Pressnomics Everywhere

pressnomics-every-wordcamp

Prosperity for all

When Henry IV expressed his desire that every peasant enjoy “a chicken in his pot every Sunday”, he was wishing for prosperity. Last year's Pressnomics event, a first of its kind, offered a similar wish – that WordPress-oriented companies would enjoy prosperity in the marketplace. And to that end, it set up a series of speakers to talk about the business side of running a WordPress business.

Instruction, not just inspiration

The challenge, as every freelancer and small startup knows, is that a once-a-year conference, while fantastic, is more inspirational than instructional. That's why I was thrilled to see a business track (on Sunday) at WordCamp Phoenix this past weekend. I wondered if anyone would show up to a business track, but I didn't need to worry. The venue, Gangplank, was filled with at least 50-70 folks ready to hear about the business side of the WordPress world.

[I used my time on Sunday to talk about Virtual Teams. You can see the slides and a rendition of the talk in yesterday's post.]

Making the most of Sundays

Developer days, which normally are on Sundays, are excellent for developers. But what about the freelancer who also has to run his/her business and doesn't want to be a statistic? Every now and then I see a WordCamp do what Phoenix did this past weekend. They set up a set of sessions on Saturday or Sunday that focus on the business side of things.

I want more.

I want a freelancer/business track at every WordCamp. And I think Sundays are fine. There's no need to detract from all the great stuff that happens on a Sunday. And we don't need to toss out Developer Days. Developers can still collaborate. I'm not talking about taking something away. Instead I'm simply talking about adding something. Something that a lot of folks need.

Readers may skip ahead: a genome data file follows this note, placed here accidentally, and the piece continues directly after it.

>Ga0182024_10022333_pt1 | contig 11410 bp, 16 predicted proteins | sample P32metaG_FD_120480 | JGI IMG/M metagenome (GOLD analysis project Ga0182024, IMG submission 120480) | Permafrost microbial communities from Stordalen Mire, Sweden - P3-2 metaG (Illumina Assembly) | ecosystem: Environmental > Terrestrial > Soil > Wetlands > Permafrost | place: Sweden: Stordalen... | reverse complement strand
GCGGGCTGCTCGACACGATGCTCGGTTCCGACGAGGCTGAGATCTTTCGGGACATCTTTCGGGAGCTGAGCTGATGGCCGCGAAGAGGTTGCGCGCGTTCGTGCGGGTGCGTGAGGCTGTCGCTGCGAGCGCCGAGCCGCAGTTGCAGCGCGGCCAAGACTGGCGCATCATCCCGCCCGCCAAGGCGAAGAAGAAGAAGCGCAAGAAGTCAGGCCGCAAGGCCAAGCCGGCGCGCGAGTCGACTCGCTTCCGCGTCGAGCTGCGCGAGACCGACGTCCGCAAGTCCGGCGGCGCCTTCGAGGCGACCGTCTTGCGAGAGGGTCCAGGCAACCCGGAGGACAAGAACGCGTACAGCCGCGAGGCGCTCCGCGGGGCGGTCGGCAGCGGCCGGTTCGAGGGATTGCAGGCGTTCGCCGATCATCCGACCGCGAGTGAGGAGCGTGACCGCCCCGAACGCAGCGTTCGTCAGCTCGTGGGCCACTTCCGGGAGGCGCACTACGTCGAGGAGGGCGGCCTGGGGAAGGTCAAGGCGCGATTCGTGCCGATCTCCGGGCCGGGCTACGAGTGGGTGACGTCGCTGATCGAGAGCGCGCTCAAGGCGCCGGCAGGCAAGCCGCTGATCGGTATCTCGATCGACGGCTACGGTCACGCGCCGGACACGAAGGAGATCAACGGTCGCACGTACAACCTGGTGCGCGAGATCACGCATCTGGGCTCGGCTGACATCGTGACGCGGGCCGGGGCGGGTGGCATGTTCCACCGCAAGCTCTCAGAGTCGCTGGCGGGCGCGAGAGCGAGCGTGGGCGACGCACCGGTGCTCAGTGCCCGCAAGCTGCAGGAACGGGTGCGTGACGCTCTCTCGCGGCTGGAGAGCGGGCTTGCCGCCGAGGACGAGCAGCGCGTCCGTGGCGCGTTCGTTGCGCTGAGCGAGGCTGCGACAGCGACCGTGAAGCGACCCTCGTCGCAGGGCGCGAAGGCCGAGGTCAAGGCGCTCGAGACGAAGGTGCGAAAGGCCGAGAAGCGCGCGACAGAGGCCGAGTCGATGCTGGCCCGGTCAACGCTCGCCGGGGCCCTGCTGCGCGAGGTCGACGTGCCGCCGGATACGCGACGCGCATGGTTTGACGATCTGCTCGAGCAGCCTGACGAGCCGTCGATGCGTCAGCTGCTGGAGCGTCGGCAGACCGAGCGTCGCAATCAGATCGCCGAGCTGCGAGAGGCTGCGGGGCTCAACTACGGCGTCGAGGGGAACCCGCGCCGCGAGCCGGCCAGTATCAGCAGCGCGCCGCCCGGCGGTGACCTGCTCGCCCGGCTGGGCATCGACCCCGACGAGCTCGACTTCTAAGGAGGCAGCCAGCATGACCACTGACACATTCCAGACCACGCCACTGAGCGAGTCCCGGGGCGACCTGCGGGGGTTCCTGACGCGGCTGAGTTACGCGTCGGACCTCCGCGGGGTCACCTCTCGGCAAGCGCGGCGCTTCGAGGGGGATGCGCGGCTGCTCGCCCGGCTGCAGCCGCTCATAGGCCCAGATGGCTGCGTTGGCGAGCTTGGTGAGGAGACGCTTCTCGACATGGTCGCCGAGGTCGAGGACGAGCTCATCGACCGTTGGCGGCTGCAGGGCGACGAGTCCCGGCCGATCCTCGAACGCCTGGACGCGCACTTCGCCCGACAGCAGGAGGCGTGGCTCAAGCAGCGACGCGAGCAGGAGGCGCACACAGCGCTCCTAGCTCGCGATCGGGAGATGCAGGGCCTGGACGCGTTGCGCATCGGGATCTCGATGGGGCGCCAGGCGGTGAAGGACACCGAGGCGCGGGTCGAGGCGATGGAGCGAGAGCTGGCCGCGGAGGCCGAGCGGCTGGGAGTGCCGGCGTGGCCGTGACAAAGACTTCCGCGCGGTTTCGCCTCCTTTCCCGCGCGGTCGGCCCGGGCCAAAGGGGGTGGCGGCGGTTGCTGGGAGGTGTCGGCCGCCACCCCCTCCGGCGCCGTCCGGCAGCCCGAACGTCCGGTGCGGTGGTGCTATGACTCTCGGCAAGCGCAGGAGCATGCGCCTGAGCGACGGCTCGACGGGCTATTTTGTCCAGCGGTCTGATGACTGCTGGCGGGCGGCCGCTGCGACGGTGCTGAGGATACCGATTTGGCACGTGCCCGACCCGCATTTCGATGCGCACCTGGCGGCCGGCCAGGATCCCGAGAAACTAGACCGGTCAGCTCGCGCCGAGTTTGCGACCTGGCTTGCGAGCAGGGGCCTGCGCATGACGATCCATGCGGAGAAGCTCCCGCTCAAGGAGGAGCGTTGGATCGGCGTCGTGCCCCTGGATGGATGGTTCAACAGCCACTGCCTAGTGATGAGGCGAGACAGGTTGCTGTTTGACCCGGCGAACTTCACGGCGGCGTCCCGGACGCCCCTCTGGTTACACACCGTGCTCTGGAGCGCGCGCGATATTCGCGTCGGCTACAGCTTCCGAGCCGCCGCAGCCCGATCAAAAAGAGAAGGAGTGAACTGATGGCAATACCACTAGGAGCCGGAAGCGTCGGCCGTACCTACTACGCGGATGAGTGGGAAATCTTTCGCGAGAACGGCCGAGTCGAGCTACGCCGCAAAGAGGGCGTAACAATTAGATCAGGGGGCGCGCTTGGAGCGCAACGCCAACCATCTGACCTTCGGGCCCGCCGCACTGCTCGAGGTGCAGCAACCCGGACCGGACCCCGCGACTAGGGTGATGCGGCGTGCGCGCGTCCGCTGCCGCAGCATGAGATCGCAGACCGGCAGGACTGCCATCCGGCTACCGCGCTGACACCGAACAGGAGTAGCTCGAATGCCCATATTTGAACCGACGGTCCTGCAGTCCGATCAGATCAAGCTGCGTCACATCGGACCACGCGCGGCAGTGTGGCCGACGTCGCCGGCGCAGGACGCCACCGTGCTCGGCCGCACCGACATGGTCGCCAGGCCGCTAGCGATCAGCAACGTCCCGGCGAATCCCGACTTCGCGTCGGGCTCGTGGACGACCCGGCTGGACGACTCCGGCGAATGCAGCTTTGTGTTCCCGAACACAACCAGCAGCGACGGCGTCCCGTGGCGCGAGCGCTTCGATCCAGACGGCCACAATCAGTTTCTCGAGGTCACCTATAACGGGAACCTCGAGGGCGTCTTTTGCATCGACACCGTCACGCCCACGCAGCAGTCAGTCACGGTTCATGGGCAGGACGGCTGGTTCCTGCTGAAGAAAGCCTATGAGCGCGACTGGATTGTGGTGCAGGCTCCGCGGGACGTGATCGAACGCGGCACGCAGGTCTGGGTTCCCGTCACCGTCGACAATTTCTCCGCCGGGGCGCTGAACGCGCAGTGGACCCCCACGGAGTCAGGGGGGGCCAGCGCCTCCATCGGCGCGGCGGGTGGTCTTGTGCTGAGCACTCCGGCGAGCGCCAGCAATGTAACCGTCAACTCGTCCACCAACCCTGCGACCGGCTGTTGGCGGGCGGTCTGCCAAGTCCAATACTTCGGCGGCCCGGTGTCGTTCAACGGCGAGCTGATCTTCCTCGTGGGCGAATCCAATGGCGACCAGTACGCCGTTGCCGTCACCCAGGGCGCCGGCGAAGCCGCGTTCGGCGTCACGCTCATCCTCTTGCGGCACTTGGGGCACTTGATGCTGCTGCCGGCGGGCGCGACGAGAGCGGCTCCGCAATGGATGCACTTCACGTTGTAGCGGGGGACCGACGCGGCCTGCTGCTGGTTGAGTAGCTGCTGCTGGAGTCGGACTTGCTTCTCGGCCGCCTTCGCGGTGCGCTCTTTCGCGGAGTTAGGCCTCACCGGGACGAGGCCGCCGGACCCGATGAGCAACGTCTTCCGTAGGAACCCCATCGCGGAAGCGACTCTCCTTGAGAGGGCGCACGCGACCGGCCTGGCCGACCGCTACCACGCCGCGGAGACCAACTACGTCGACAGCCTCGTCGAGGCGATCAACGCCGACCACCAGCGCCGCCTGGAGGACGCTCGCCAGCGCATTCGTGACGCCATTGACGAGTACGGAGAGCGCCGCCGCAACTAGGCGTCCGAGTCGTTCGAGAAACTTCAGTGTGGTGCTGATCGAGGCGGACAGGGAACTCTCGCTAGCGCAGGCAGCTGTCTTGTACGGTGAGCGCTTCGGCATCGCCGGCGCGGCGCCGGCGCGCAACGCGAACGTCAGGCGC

Pressnomics Everywhere

And since we have a term for it already, why not institute a Pressnomics track at every WordCamp?

If we assume a 12-5 schedule and limit it to 30 minute presentations, we're talking about 10 sessions. What might we see covered? How about:

  1. Staffing
  2. Client selection
  3. Pricing
  4. Contracts
  5. Scheduling
  6. Communication
  7. Project Management
  8. Execution
  9. Relationships (post-deliverables)
  10. Branding

And if we do it in the same place as a Dev Day, then developers could come and go based on what they needed to hear most!

If we're going to encourage the prosperity of WordPress-oriented businesses, it's my take that Pressnomics needs to go on the road. It needs an anchor conference, like we experienced last year, and a regular track at each event so that people can get practical and usable advice that they can put to work on Monday mornings.

So what do you think? Would you come to that track?

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